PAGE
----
To date, there has been no research on the clinical reasons for admitting a patient to an MPU. It is unknown which medical and organizational factors may influence this clinical decision. Admission criteria for MPUs may depend on the target population, the focus on acute or chronic care, and both general medical and psychiatric care abilities of the specific unit. Some MPUs that have been described in literature reported detailed admission criteria, including criteria for continued stay and discharge [16, 17], while other MPUs reported a general target population  and still others reported no criteria [18, 19]. The lack of consensus on admission criteria hampers proper descriptions of MPUs, communication about treatment options, and studies about their effectiveness and cost-effectiveness. Consensus about inclusion and exclusion criteria for admitting a patient to the MPU may allow for more meaningful comparisons between MPUs in different settings [20, 21]. The Dutch context offers an opportunity to empirically elucidate the factors that influence admission decisions thanks to the high ‘MPU-density’ in the Netherlands and a clear consensus-based description of medical and organizational standards (Dutch quality standards for MPUs). The aim of this study, therefore, is to define which medical and organizational factors relate to MPU admission decisions.
Concept mapping method
Concept mapping can provide insight into initially unclear complex decisions [22–24]. The concept mapping method is a standardized procedure used to clarify, describe, and visualize underlying cognitive structures of a task, such as medical decision making. The method uses both qualitative methods (group discussion) and quantitative methods (multidimensional scaling and cluster analyses) in a stepwise manner.
We chose the concept mapping methodology because it is an efficient way to explicate, structure, and prioritize tacit knowledge about topics on which the research literature is inconclusive . In this study, we used it to explore the clusters of factors that influence the decision to admit a patient to an MPU. The results could be of value to patients, clinicians, and the scientific field. Improved referral could yield better outcomes by improved matching of care needs and the actual care that is provided. Understanding the relevant factors in admission decisions to MPUs may lead to more transparency in the care capabilities (and lack thereof) of MPUs, which is relevant from a referrer’s perspective, but also from a quality perspective because transparency will facilitate debate and discussion about desired capabilities versus the actual ones. Gaining insight into the implicit factors that currently guide the admission decision can also be relevant in advancing the evidence base on MPUs, by clarifying which properties of MPUs are relevant when comparing their outcomes in future studies.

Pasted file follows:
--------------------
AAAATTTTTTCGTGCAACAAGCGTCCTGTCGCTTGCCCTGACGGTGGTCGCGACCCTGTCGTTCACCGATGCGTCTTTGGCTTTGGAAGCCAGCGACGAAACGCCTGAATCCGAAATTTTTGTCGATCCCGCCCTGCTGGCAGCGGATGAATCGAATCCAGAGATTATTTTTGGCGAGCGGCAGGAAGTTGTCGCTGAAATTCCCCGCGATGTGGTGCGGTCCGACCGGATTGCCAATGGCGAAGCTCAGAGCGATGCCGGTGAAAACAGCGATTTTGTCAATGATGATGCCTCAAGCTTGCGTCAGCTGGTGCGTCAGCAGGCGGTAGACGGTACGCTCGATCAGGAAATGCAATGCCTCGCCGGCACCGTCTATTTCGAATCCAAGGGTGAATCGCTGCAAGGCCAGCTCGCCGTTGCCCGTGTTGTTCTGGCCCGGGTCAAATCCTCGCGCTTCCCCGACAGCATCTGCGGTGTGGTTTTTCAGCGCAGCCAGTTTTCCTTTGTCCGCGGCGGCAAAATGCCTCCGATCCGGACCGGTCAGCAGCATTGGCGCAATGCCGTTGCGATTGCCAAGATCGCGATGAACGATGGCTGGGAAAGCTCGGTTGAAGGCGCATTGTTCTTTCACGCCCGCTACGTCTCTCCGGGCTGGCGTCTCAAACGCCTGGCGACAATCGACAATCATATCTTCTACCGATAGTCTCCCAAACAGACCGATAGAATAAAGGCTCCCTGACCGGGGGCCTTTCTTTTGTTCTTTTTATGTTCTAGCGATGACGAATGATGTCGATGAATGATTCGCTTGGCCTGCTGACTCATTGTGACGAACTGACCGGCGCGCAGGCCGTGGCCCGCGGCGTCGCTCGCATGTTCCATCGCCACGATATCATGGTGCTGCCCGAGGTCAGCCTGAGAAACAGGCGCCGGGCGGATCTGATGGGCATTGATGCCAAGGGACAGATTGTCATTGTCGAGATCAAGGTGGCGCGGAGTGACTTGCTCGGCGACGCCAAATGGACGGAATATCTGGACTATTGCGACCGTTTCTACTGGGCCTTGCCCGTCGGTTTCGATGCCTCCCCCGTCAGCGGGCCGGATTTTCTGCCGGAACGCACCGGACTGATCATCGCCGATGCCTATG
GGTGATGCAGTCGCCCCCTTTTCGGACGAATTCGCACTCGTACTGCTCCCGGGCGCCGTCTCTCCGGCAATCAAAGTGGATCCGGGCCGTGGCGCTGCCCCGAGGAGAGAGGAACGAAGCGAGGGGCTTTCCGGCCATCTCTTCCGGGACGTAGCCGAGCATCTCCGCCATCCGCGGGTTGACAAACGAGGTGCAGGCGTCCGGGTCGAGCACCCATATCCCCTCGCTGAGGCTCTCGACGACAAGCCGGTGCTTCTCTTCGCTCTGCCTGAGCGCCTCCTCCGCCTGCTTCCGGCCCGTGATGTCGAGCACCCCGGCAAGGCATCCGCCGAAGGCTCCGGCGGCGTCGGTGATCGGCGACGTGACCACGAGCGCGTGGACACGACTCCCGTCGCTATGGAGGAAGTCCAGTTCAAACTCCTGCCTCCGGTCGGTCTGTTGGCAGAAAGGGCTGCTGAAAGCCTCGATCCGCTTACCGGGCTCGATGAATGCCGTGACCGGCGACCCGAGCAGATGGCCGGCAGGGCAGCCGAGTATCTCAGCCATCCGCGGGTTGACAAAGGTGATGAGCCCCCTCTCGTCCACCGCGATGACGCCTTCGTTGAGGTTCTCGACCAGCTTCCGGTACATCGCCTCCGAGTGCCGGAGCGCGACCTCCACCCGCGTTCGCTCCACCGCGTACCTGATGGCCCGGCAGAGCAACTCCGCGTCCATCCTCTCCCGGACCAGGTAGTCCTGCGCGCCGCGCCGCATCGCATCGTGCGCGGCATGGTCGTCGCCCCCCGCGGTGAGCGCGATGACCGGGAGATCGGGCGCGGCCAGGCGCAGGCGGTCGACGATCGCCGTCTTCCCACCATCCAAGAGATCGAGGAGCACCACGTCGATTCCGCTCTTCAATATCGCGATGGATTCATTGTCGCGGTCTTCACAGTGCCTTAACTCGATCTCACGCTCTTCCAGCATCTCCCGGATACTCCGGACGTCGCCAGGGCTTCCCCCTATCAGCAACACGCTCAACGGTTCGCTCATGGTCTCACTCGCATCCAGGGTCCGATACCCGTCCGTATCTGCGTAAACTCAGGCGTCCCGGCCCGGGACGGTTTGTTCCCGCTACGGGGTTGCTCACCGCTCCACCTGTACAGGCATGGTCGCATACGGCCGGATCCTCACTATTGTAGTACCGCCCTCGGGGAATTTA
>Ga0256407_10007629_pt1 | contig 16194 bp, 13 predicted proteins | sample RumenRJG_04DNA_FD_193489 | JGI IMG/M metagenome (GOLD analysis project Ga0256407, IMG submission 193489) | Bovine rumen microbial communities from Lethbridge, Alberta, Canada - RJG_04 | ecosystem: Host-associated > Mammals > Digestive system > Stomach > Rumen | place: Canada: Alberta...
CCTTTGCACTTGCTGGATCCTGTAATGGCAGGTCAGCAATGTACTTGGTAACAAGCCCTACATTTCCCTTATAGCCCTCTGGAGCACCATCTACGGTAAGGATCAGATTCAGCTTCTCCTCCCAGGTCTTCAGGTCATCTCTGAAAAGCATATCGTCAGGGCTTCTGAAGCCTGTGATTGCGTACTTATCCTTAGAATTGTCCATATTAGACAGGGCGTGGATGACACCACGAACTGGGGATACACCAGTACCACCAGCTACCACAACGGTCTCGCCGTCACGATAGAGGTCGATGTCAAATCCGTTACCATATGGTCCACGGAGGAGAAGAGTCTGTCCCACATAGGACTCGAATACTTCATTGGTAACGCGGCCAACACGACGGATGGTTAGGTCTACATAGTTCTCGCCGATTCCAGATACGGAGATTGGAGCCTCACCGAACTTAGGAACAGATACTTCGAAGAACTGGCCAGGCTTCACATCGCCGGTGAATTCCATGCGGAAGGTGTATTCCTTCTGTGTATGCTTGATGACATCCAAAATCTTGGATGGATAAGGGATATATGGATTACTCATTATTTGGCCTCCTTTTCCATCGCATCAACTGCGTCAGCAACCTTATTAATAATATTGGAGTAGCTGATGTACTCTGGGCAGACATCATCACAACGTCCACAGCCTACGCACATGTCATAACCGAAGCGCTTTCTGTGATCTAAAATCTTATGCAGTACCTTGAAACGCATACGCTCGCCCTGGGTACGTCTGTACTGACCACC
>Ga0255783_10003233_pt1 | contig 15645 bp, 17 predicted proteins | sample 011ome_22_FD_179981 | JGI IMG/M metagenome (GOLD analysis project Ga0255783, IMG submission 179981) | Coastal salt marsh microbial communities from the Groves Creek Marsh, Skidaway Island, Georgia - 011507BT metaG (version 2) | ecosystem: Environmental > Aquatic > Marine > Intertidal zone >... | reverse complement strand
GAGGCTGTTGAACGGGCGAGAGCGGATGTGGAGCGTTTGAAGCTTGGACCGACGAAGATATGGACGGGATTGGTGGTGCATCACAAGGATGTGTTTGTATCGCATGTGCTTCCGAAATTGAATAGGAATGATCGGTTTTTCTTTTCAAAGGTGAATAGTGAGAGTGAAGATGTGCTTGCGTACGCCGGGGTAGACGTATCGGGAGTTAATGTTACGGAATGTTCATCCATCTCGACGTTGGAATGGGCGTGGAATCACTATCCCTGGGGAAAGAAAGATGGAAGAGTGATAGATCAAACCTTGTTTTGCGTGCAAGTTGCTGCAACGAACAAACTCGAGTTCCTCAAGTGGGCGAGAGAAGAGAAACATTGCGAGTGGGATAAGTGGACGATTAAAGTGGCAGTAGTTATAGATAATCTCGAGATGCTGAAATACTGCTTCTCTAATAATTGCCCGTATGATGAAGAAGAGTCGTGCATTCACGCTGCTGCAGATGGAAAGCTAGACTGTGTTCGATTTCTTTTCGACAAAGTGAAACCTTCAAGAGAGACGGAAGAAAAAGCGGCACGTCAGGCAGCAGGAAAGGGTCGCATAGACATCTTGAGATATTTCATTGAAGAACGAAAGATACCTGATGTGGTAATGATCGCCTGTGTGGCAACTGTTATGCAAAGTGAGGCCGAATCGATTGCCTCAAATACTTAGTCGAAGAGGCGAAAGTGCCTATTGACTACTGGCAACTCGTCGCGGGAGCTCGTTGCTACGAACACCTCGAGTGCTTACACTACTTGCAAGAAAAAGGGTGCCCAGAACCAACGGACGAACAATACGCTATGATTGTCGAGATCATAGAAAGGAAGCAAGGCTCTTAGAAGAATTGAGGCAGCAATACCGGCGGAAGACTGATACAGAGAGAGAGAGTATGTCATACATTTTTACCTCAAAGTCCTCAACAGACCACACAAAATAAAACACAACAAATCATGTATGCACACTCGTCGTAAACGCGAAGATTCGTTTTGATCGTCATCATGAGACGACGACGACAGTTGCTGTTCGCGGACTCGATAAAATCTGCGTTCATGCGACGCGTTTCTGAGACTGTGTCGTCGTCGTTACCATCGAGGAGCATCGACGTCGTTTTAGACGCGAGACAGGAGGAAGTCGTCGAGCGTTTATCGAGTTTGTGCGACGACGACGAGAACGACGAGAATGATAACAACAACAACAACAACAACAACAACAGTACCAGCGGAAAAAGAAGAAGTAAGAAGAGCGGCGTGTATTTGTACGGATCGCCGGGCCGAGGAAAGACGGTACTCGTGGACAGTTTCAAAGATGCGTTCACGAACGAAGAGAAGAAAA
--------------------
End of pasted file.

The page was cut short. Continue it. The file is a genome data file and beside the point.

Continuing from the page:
The method consists of six phases that are summarized below. In this project, phase six was only partly carried out because we clearly recommended the use of the concept map and its further utilization is beyond the scope of this article. An extensive description of the six phases can be found in Trochim 19989 . We sought informed consent from all the participants. Because there were no patients involved in the study and completion of the online task was not burdensome for the participants, Institutional Review Board approval was not required under Dutch law (Medical Research Act, article 1b).
A ‘core group’ of Dutch MPU experts was formed to guide the process of preparation, statement generation, interpretation, and utilization of the concept maps (see phase 1, 2, 5, and 6 below). Subsequently, a more extensive ‘expert group’ of MPU clinicians was formed for the actual sorting task (see phase 3 below). The following criteria were used to select the core group members: authoritative MPU clinicians (both psychiatrists and their somatic medical specialist coworkers) with a clinical as well as scientific background with diverse affiliations; from both academic and teaching hospitals and from MPUs with different organizational embeddings (internal medicine as well as psychiatry-based MPUs). Core group participants were selected from the professional network of the first author, with the addition of the only Dutch professor of General Hospital Psychiatry (AH), a psychiatrist representing the Dutch Psychiatric Association (BV), an organizational expert (JvWi), and a professor in Health-related quality of life (JB) with prior experience in concept mapping.